Tickets to the 2002 Olympics have taken their place on the on-line auction block alongside Lady Diana flower vases, Fred Flintstone holograms and passes to see Madonna in Vegas.
But the seller, in this case, isn't someone in Peoria looking to make a fast buck, it's the Salt Lake City organizers of the Winter Games looking to make big bucks.
For the first time, the official host of the Olympics is selling tickets on the Internet to the highest bidders, using eBay to handle the transactions. The first 100 tickets were posted May 20, with a bidding deadline of May 30.
These are "super-prime Jack Nicholson seats," according to Mitt Romney, president of the Salt Lake Organizing Committee.
Romney says his auction is "more democratic" than the "old-boy network, sponsorships or a broker who scalps them for the highest price."
Scalpers should have it this good. By yesterday afternoon, a pair of women's figure skating tickets with a face value of $750 had attracted a bid of $7,600. Two seats by the penalty box for the men's gold medal hockey game, retail value $850, were up to $4,100. At the other end of the pot of gold, a pair of tickets to be at the foot of the snowboarding course for the men's half pipe competition, face value $110, were up to $760.
"Maybe the International Olympic Committee should have auctioned off its votes on eBay instead of taken bribes," cracked Tom Clyde, a columnist for the Park Record in Park City, site of the skiing event.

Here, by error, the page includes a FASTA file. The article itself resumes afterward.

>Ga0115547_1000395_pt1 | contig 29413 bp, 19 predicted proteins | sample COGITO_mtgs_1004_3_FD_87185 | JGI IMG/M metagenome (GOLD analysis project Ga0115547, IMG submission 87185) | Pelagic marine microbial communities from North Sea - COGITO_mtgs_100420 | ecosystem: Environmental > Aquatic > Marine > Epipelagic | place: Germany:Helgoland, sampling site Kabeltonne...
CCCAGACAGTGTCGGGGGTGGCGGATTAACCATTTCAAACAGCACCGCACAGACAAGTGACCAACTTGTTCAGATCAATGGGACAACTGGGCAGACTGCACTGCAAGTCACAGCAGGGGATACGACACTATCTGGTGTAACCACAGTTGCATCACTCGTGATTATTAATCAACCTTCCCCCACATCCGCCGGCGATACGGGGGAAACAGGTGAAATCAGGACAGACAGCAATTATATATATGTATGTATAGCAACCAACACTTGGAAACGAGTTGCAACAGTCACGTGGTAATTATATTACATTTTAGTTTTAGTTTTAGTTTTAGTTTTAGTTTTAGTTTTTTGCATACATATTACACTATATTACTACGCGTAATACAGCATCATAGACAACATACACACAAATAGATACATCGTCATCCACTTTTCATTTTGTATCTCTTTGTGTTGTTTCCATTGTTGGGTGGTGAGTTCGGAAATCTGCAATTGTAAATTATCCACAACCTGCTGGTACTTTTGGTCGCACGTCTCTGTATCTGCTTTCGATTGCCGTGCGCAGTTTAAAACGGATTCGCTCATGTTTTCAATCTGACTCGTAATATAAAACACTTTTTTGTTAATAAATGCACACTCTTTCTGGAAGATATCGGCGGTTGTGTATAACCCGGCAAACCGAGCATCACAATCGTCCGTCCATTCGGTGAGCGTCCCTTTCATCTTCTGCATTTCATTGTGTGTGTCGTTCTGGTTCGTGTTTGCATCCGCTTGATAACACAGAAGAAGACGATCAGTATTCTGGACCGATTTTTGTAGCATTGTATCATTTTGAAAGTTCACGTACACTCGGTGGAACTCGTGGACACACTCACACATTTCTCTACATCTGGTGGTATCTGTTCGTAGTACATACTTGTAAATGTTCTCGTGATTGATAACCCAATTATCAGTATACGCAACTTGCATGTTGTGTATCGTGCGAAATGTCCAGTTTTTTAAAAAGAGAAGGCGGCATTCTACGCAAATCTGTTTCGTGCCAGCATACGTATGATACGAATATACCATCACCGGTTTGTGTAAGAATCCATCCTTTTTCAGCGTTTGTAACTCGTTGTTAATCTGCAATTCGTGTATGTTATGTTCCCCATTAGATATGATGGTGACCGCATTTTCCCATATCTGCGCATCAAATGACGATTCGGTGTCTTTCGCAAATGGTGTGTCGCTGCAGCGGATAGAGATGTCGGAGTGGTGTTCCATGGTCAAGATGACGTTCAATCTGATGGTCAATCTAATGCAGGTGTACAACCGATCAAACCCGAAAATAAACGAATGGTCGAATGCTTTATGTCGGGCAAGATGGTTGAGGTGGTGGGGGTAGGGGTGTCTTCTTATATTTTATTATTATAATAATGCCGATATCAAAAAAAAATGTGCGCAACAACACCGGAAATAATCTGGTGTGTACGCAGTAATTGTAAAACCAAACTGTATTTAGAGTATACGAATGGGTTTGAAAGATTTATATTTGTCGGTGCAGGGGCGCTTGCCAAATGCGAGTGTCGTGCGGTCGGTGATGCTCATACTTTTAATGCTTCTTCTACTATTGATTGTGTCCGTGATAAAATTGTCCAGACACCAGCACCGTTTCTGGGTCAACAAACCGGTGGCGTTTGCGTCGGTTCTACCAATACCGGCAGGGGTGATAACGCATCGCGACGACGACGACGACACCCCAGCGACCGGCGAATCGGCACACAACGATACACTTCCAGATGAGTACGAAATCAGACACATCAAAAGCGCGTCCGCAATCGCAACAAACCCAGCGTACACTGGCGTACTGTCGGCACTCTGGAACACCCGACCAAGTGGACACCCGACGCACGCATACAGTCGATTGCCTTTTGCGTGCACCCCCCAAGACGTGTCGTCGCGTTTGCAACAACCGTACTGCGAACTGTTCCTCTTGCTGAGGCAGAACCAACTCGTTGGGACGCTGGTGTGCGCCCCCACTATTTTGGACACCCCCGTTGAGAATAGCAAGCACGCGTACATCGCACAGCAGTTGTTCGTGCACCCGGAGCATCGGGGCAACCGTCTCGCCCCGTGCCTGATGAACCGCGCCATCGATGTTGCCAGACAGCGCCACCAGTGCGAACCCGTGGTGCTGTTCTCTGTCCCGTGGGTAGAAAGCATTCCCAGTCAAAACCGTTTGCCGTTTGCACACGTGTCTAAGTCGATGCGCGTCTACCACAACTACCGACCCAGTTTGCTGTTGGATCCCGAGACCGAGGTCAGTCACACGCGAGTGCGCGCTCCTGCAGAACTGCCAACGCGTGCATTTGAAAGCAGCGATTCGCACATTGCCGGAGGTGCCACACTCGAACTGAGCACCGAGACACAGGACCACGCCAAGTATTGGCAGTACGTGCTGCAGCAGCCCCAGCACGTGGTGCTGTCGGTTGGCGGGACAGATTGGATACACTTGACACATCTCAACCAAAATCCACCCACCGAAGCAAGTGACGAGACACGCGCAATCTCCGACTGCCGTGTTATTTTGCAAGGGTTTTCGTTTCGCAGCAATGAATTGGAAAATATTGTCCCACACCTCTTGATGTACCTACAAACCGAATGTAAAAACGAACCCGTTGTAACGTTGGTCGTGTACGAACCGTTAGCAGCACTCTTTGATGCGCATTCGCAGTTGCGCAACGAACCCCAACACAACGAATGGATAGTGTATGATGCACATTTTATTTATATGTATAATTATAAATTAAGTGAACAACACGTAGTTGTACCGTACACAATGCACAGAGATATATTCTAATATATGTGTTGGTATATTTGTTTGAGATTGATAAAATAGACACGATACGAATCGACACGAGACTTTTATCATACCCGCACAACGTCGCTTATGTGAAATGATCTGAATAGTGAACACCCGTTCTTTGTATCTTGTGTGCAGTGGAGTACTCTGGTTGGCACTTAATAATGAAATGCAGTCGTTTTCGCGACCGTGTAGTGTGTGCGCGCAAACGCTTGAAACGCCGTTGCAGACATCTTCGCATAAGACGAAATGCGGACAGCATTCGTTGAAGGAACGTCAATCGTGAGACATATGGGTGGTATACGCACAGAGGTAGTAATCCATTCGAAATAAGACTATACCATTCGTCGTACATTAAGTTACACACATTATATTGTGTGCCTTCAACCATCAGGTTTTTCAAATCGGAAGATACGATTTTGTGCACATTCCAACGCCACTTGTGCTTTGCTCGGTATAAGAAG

If you miss out on this batch, sit tight. Romney has about 900 more front-row seats he'll release from his secret stash to keep democracy safe.
Auction profits will go toward the cost of the 2002 Paralympics for disabled athletes to be held in Salt Lake right after the Winter Games.
Not that Romney couldn't use a couple of extra bucks. The Salt Lake Organizing Committee has an estimated revenue shortfall of $54 million in a $1.3 billion budget and may have to pay up to $2.8 million in property taxes to northern Utah communities for venue sites.
Last week, the IOC promised to give Romney a bigger allowance for flowers and props so that the televised portion of the XIX Winter Olympiad doesn't look like a family reunion at a bowling alley.
The auction block may come to the rescue again. The SLOC Web site is selling commemorative bricks and clothing and will be auctioning 365 "limited edition" bronze sculptures.
But whatever you do, don't try to pay with an American Express card. Membership may have its privileges, but Visa is the official card of the 2002 Olympic Games.